Friday, June 24, 2011
Dr. Russell Martin, Westminster College professor of history, presented at the Law and Government in Russian History and Society conference May 26 at the German-Russian Institute in Moscow.
Martin's paper, "Law and Imperial Succession in Russia," explored the relationship between the Russian Imperial law of succession and the structure of the Romanov family in late Imperial times (18th-20th centuries), the topic of Martin's next book.
While in Moscow, Martin visited the Russian State Archives of Ancient Acts to research documents and archives related to the law of succession.
He also spent time in St. Petersburg, conducting research and attending the memorial service in observance of the first anniversary of the passing of Grand Duchess Leonida Georgievna, mother of Her Imperial Highness, Grand Duchess Maria Vladimirovna, heiress to the vacant Russian throne.
Following the memorial service, the Grand Duchess invested Martin with the Imperial Order of St. Anna, second class, for his work on behalf of the House of Romanov.
Martin's research was funded by the Watto faculty award, faculty development and departmental funds.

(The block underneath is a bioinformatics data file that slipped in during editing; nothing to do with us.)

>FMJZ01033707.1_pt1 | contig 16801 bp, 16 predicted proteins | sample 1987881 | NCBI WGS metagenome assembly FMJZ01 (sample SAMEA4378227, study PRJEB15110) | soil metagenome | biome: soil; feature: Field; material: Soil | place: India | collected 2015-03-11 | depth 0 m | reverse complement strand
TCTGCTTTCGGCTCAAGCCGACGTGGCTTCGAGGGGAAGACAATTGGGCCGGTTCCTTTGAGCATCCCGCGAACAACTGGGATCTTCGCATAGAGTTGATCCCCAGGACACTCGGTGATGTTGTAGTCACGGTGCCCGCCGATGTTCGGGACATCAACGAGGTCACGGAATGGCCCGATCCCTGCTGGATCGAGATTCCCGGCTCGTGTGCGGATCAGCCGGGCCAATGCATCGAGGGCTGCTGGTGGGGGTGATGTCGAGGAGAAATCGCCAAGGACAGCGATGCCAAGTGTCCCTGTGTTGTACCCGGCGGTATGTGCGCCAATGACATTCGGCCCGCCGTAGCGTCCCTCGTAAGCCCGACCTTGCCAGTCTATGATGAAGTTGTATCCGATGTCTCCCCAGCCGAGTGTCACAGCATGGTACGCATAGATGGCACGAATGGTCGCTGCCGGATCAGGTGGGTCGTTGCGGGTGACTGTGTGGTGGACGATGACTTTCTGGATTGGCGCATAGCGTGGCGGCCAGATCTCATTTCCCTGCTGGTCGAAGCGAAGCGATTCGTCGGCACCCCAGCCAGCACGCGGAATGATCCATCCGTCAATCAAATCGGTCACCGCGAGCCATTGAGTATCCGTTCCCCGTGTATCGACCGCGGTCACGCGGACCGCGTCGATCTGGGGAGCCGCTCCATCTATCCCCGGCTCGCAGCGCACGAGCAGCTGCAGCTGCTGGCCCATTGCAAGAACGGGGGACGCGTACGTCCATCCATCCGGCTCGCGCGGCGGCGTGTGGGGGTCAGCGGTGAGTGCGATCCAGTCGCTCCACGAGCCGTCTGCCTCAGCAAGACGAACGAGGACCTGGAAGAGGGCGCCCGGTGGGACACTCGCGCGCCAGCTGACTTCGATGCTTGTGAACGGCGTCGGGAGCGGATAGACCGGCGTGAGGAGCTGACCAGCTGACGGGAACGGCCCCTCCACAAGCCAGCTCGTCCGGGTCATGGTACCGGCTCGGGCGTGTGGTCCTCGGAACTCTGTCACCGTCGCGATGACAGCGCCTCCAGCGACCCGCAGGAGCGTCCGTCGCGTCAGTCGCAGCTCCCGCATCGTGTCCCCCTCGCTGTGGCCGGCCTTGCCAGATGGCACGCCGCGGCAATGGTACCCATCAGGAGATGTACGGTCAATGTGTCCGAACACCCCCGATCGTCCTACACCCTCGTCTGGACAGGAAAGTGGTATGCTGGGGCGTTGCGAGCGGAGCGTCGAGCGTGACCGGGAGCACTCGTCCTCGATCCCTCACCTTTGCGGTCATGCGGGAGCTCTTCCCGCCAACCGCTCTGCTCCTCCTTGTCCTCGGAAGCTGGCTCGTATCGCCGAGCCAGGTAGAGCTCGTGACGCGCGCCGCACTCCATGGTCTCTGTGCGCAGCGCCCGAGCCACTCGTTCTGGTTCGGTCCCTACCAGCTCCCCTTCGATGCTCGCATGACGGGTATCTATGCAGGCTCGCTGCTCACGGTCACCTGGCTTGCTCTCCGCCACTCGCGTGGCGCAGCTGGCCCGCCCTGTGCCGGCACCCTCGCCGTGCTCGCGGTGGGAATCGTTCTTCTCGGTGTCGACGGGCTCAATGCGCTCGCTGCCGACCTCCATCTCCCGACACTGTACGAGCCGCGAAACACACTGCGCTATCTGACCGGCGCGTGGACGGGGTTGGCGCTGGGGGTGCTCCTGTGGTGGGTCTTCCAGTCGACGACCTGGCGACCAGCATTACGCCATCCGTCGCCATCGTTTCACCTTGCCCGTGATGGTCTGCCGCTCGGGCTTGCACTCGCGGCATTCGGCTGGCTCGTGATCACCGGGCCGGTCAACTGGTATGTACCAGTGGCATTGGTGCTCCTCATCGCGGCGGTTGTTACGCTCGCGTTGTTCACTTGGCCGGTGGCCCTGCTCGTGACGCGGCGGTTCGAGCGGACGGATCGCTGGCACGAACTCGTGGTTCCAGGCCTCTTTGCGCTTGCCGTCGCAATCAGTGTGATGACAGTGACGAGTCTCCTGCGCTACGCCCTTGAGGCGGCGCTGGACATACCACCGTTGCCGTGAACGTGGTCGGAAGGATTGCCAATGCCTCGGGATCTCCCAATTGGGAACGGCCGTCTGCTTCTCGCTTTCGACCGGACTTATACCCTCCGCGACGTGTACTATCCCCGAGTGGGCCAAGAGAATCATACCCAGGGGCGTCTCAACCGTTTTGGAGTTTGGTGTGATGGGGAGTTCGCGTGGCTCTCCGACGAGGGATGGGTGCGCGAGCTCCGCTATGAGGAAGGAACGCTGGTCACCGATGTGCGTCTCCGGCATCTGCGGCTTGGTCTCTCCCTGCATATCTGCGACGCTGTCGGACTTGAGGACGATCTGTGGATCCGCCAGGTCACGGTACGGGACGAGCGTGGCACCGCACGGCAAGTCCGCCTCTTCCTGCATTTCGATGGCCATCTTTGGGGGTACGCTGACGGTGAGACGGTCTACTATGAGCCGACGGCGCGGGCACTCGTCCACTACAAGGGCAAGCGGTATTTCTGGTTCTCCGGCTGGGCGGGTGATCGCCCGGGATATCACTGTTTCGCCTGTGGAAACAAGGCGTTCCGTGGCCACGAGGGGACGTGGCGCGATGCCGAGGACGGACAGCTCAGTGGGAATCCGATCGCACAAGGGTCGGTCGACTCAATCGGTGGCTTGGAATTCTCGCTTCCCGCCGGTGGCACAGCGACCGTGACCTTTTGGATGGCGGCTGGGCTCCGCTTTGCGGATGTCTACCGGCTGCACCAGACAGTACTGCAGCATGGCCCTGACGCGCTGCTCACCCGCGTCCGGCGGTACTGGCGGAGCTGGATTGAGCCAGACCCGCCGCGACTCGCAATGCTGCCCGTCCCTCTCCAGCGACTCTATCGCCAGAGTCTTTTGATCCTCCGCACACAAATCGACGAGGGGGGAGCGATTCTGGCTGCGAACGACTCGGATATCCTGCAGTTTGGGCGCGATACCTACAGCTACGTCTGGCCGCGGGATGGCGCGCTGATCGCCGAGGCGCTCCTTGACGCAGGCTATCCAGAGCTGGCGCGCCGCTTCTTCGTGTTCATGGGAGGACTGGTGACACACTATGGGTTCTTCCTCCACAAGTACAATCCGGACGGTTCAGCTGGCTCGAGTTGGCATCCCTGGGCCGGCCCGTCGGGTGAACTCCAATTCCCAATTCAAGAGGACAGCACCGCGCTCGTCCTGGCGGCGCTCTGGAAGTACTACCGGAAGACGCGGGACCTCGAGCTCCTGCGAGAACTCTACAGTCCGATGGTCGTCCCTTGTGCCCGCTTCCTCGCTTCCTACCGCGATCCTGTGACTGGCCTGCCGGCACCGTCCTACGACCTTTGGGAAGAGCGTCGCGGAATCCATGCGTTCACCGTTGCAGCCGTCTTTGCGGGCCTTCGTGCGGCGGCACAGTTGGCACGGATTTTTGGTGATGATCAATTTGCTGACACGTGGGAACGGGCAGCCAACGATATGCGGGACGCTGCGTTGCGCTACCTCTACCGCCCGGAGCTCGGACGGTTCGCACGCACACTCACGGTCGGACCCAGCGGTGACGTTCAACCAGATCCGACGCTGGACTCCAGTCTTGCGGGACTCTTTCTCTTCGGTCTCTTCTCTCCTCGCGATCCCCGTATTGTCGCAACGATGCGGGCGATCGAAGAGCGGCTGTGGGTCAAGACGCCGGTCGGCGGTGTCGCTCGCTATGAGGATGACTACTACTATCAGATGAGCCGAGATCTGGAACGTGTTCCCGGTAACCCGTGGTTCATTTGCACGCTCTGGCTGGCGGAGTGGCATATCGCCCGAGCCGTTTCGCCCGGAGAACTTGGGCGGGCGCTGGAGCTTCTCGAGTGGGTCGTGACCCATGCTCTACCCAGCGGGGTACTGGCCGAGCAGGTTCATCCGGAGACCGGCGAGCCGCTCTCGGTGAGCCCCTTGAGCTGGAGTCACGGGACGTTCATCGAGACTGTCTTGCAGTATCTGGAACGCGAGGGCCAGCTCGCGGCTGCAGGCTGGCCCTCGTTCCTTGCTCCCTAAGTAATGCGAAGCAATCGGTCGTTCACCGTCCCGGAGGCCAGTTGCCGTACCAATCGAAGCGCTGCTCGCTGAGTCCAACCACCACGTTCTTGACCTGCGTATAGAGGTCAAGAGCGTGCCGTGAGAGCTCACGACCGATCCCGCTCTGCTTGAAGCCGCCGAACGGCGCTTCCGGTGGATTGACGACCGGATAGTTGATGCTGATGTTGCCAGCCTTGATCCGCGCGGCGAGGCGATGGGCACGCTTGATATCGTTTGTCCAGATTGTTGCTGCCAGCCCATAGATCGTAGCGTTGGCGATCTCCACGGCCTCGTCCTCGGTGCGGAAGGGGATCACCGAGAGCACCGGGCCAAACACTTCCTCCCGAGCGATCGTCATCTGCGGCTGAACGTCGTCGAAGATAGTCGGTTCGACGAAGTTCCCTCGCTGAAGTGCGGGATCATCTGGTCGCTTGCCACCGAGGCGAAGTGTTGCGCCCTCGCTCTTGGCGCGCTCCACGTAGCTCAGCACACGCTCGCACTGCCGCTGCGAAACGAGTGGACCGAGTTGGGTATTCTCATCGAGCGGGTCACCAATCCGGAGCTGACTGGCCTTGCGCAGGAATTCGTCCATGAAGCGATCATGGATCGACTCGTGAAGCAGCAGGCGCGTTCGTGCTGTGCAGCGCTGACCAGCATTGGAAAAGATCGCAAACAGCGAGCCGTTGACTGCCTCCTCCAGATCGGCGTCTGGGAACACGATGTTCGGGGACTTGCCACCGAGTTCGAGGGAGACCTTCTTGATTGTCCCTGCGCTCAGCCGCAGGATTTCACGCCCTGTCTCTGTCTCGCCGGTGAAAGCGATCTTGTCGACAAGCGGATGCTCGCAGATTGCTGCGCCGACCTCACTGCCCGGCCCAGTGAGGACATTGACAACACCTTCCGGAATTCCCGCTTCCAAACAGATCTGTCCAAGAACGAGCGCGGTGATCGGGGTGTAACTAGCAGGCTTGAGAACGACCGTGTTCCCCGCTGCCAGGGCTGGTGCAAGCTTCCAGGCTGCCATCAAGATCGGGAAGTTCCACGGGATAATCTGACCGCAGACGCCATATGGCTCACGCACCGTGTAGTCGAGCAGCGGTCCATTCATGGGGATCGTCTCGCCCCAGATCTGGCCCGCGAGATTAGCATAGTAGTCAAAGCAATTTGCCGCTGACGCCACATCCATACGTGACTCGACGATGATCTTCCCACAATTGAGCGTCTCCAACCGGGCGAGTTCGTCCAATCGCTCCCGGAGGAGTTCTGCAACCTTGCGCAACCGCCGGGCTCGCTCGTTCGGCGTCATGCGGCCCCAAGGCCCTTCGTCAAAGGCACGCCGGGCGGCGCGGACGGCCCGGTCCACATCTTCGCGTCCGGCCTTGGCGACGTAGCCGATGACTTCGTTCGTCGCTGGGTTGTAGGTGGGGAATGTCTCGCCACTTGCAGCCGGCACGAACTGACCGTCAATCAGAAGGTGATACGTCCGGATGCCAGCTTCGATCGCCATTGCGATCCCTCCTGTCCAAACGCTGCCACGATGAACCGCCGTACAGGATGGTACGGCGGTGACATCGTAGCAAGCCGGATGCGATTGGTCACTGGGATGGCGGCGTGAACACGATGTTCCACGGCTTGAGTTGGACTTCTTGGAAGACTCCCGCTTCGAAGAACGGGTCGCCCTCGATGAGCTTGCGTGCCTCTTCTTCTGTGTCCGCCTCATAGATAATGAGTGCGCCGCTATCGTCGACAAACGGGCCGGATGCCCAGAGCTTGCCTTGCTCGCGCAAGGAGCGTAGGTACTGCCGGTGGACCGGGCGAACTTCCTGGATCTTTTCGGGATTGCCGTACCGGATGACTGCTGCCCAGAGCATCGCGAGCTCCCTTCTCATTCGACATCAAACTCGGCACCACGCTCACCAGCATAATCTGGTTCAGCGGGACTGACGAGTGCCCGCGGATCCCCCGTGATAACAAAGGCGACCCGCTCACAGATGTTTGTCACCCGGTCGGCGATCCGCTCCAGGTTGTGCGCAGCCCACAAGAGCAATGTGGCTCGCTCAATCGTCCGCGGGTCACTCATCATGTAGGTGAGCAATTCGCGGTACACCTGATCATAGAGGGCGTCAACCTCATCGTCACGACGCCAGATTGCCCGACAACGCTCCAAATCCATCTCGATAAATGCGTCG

Martin, who has been with Westminster since 1996, earned an undergraduate degree from the University of Pittsburgh and a master's and Ph.D. from Harvard University.
Martin appeared on A&E Biography in a broadcast on Ivan the Terrible as an expert on the controversial ruler. He is the co-founder of the Muscovite Biographical Database, a Russian-American computerized register based in Moscow of early modern Russian notables. The Neville Island, Pa., native is not only fluent in Russian, but also reads Old Church Slavonic/Russian, French, German, Latin, and Polish.
Martin continues to translate from Russian to English the official Webpage of Her Imperial Highness, Grand Duchess Maria Vladimirovna. Translations are available at www.imperialhouse.ru.
Contact Martin at (724) 946-6254 or e-mail firstname.lastname@example.org for additional information.
About Westminster College...
Founded in 1852 and related to the Presbyterian Church (U.S.A.), Westminster College ranks first in the nation as "Best College for Women in Science, Technology, Engineering and Math," according to Forbes.com. Westminster is a top tier liberal arts college, a national leader in graduation rate performance, and a "Great School, Great Price," according to U.S. News Best Colleges guide. Westminster ranked 38th among liberal arts colleges, according to the Washington Monthly College Guide, and is one of the most affordable national liberal arts colleges in Pennsylvania. Westminster is also honored as one of "The Best 373 Colleges" and "Best in the Northeast" by The Princeton Review, and is named to the President's Honor Roll for excellence in service learning.
Nearly 1,600 undergraduate and graduate students benefit from individualized attention from dedicated faculty while choosing from 41 majors and nearly 100 organizations on the New Wilmington, Pa., campus. Visit www.westminster.edu/advantage to view "Advantage: Westminster" A Strategic Plan 2010-2020.